New Zealand wants to be ‘predator-free’ by 2050

By AG Staff Writer | July 26, 2016

Possums, rats and stoats to be targeted in world-first large-scale pest eradication program across the ditch.

YESTERDAY, THE NEW Zealand Government announced plans to wipe-out all non-native predators by 2050.

Under the new strategy, a new NZ Government company called Predator Free New Zealand Limited, would sponsor community partnerships and pest eradication efforts across the country, working with the private sector as well community groups and the Māori community to target introduced species including rats, stoats and possums.

“New Zealand’s unique native creatures and plants are central to our national identity. They evolved for millions of years in a world without mammals and as a result are extremely vulnerable to introduced predators, which kill around 25 million native birds every year,” said Maggie Barry, New Zealand’s Conservation Minister.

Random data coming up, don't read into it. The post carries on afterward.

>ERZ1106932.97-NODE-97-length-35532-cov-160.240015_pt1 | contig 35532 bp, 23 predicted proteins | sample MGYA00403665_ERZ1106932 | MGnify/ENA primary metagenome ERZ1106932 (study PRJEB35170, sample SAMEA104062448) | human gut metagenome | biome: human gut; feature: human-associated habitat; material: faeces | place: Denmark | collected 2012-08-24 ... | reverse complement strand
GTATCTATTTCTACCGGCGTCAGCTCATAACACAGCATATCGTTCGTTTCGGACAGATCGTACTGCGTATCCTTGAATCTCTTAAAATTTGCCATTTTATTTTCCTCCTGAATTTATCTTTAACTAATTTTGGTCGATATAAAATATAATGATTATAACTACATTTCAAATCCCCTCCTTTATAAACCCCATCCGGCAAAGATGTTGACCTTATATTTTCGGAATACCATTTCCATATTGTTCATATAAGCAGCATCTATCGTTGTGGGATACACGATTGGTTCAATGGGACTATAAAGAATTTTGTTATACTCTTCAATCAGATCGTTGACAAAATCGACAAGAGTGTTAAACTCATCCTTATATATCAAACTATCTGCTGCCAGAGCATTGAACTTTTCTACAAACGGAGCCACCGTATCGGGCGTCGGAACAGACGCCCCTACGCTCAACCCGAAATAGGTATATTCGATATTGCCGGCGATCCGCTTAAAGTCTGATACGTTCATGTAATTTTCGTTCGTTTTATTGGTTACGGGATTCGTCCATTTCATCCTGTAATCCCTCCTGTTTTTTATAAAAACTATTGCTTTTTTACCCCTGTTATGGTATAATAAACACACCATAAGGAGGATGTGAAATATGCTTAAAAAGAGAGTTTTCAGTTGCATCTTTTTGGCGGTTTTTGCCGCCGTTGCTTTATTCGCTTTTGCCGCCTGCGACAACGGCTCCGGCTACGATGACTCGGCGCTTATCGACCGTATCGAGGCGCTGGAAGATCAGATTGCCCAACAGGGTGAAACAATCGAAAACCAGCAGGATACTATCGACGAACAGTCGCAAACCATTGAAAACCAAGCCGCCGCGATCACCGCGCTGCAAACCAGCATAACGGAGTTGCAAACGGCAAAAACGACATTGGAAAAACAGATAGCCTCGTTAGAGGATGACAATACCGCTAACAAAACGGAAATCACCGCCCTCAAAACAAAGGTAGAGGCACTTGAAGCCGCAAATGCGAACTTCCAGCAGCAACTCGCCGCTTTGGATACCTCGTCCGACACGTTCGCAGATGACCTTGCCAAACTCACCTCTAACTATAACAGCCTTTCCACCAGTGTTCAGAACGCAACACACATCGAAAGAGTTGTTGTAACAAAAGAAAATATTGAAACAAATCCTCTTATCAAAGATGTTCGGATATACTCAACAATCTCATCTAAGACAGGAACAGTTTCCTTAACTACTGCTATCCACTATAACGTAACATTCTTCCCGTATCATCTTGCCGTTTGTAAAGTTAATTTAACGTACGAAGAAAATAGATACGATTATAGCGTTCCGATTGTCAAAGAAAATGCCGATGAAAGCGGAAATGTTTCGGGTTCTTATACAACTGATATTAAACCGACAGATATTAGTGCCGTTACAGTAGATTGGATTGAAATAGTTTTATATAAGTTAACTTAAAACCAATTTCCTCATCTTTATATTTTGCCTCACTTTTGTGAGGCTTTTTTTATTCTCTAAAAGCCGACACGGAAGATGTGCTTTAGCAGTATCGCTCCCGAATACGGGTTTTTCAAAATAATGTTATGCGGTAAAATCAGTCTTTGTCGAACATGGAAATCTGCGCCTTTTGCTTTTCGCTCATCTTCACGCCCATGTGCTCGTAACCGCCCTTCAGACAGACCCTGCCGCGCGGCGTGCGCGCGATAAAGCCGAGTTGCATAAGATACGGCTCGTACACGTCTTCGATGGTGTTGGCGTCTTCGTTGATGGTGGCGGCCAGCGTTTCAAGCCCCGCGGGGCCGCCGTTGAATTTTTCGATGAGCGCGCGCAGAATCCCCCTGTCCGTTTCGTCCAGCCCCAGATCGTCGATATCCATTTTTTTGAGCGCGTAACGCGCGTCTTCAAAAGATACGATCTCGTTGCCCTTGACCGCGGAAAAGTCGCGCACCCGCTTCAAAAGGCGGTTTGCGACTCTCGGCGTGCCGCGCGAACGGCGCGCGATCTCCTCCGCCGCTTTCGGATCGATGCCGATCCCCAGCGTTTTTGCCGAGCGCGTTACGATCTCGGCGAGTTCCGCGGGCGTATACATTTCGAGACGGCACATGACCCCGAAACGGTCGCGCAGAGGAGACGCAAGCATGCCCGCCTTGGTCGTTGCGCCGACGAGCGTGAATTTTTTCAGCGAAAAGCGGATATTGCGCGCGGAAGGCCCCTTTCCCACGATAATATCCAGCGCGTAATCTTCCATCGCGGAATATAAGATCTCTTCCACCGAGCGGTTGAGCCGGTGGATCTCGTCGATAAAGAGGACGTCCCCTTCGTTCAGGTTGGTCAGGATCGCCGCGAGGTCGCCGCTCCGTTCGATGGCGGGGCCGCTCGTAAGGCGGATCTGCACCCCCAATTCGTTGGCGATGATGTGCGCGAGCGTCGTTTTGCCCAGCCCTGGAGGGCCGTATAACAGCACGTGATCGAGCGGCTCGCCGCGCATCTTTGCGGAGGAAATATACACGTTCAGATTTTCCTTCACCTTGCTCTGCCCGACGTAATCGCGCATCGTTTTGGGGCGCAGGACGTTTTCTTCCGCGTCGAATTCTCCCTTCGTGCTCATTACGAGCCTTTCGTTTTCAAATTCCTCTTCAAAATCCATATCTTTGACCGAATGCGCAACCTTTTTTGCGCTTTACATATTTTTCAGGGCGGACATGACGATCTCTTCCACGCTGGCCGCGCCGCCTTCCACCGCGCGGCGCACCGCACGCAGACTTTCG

“Now is the time for a concerted long-term nationwide effort to rid ourselves of the introduced rats, stoats and possums that have placed so much of our natural heritage in jeopardy,” she said.

The project is an initiative of both the Department of Conservation and the Ministry for Primary Industries, with possums and ferrets carriers of bovine tuberculosis.

According to the government announcement, research will be conducted under the Biological Heritage National Science Challenge to develop the science and technology needed to achieve the 2050 eradication goal – which, if successful, would be a world-first.

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